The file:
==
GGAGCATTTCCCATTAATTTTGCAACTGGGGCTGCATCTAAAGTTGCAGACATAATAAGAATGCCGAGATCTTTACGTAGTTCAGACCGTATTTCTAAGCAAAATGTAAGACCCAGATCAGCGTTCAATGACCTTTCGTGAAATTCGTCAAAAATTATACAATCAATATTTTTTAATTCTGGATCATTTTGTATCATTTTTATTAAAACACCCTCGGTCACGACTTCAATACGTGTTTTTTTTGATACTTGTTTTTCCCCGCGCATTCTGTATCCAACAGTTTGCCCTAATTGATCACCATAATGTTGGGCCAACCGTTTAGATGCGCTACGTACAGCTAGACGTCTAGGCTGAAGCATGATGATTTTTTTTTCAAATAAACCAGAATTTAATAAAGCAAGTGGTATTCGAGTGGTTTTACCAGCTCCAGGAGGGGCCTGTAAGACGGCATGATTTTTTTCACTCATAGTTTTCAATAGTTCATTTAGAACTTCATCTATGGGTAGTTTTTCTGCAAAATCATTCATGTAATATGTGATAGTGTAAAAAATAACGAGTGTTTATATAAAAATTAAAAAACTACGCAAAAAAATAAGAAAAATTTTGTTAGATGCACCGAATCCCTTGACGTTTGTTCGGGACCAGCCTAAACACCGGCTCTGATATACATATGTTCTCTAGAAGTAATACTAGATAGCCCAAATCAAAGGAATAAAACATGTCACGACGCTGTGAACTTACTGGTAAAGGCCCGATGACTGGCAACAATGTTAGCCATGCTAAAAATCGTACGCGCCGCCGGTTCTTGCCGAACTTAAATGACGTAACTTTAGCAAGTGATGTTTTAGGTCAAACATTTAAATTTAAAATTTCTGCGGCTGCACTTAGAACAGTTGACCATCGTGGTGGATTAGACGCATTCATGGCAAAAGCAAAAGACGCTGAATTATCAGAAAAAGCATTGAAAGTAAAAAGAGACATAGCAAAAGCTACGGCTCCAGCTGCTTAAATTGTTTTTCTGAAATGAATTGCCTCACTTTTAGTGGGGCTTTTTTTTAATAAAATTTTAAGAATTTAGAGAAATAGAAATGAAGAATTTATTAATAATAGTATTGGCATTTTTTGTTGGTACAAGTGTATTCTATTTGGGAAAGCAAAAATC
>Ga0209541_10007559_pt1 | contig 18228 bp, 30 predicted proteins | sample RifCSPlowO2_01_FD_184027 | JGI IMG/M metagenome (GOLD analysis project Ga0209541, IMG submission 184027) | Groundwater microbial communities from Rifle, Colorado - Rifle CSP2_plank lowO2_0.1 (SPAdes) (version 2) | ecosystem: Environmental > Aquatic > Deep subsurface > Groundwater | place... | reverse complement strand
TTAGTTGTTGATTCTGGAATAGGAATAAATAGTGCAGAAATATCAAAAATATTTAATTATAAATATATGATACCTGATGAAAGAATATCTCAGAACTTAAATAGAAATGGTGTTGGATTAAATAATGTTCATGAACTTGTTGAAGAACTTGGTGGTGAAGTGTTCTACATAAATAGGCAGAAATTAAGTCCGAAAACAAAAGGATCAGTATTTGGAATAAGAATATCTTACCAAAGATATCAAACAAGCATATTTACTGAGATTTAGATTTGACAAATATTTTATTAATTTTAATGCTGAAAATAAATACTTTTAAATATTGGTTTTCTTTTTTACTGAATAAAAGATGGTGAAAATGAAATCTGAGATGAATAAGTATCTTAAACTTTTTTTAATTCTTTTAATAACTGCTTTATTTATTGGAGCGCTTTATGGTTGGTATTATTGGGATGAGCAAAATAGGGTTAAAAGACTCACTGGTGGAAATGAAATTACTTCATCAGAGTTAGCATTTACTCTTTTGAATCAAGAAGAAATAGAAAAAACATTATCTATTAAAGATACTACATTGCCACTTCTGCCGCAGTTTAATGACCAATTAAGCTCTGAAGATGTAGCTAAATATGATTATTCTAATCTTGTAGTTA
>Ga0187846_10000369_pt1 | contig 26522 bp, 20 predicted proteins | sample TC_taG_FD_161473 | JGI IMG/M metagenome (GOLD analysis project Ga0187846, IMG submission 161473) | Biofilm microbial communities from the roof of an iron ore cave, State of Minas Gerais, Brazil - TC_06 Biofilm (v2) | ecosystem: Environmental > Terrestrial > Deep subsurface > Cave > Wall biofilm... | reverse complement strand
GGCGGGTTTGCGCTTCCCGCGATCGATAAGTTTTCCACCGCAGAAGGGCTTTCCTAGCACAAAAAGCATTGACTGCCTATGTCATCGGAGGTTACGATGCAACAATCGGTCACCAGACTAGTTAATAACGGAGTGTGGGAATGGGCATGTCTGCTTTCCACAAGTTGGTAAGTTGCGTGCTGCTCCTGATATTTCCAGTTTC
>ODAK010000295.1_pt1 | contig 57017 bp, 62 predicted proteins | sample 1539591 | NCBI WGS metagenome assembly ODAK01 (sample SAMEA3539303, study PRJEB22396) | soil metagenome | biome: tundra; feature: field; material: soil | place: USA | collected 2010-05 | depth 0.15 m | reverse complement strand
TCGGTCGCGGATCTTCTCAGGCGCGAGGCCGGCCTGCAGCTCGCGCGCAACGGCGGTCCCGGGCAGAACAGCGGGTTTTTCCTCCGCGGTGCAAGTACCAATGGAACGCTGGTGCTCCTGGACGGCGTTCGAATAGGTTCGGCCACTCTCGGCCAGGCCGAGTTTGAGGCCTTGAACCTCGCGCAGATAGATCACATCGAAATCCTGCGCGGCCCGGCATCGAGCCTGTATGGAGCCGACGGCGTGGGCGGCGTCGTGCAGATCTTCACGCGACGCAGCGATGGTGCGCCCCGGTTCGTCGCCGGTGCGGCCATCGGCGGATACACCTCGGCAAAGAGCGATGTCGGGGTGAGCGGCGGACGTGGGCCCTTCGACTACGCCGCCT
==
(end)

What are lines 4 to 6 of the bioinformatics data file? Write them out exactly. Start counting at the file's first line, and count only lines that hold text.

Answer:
>Ga0187846_10000369_pt1 | contig 26522 bp, 20 predicted proteins | sample TC_taG_FD_161473 | JGI IMG/M metagenome (GOLD analysis project Ga0187846, IMG submission 161473) | Biofilm microbial communities from the roof of an iron ore cave, State of Minas Gerais, Brazil - TC_06 Biofilm (v2) | ecosystem: Environmental > Terrestrial > Deep subsurface > Cave > Wall biofilm... | reverse complement strand
GGCGGGTTTGCGCTTCCCGCGATCGATAAGTTTTCCACCGCAGAAGGGCTTTCCTAGCACAAAAAGCATTGACTGCCTATGTCATCGGAGGTTACGATGCAACAATCGGTCACCAGACTAGTTAATAACGGAGTGTGGGAATGGGCATGTCTGCTTTCCACAAGTTGGTAAGTTGCGTGCTGCTCCTGATATTTCCAGTTTC
>ODAK010000295.1_pt1 | contig 57017 bp, 62 predicted proteins | sample 1539591 | NCBI WGS metagenome assembly ODAK01 (sample SAMEA3539303, study PRJEB22396) | soil metagenome | biome: tundra; feature: field; material: soil | place: USA | collected 2010-05 | depth 0.15 m | reverse complement strand